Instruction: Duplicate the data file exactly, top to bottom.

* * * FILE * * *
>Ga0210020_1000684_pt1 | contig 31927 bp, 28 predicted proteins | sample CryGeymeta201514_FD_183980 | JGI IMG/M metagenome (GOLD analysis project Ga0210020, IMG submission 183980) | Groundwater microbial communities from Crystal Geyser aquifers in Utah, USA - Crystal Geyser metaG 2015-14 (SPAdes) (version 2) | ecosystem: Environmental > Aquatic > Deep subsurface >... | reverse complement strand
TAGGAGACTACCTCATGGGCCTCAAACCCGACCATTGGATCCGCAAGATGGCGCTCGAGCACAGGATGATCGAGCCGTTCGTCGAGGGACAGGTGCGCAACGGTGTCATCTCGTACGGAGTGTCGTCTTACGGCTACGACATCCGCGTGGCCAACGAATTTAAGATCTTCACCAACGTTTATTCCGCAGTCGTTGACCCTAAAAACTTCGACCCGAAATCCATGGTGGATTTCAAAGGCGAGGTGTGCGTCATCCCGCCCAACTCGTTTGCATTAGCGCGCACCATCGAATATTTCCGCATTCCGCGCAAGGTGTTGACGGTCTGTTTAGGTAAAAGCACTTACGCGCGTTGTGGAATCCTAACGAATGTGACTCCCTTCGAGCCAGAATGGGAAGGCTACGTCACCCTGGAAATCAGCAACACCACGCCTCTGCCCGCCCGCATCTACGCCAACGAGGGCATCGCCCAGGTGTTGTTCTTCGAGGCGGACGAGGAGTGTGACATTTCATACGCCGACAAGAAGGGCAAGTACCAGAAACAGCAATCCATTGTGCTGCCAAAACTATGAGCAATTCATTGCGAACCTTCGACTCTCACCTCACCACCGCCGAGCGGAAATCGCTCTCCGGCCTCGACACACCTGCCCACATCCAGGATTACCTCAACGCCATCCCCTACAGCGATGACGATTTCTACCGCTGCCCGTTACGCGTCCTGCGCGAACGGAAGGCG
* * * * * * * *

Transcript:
>Ga0210020_1000684_pt1 | contig 31927 bp, 28 predicted proteins | sample CryGeymeta201514_FD_183980 | JGI IMG/M metagenome (GOLD analysis project Ga0210020, IMG submission 183980) | Groundwater microbial communities from Crystal Geyser aquifers in Utah, USA - Crystal Geyser metaG 2015-14 (SPAdes) (version 2) | ecosystem: Environmental > Aquatic > Deep subsurface >... | reverse complement strand
TAGGAGACTACCTCATGGGCCTCAAACCCGACCATTGGATCCGCAAGATGGCGCTCGAGCACAGGATGATCGAGCCGTTCGTCGAGGGACAGGTGCGCAACGGTGTCATCTCGTACGGAGTGTCGTCTTACGGCTACGACATCCGCGTGGCCAACGAATTTAAGATCTTCACCAACGTTTATTCCGCAGTCGTTGACCCTAAAAACTTCGACCCGAAATCCATGGTGGATTTCAAAGGCGAGGTGTGCGTCATCCCGCCCAACTCGTTTGCATTAGCGCGCACCATCGAATATTTCCGCATTCCGCGCAAGGTGTTGACGGTCTGTTTAGGTAAAAGCACTTACGCGCGTTGTGGAATCCTAACGAATGTGACTCCCTTCGAGCCAGAATGGGAAGGCTACGTCACCCTGGAAATCAGCAACACCACGCCTCTGCCCGCCCGCATCTACGCCAACGAGGGCATCGCCCAGGTGTTGTTCTTCGAGGCGGACGAGGAGTGTGACATTTCATACGCCGACAAGAAGGGCAAGTACCAGAAACAGCAATCCATTGTGCTGCCAAAACTATGAGCAATTCATTGCGAACCTTCGACTCTCACCTCACCACCGCCGAGCGGAAATCGCTCTCCGGCCTCGACACACCTGCCCACATCCAGGATTACCTCAACGCCATCCCCTACAGCGATGACGATTTCTACCGCTGCCCGTTACGCGTCCTGCGCGAACGGAAGGCG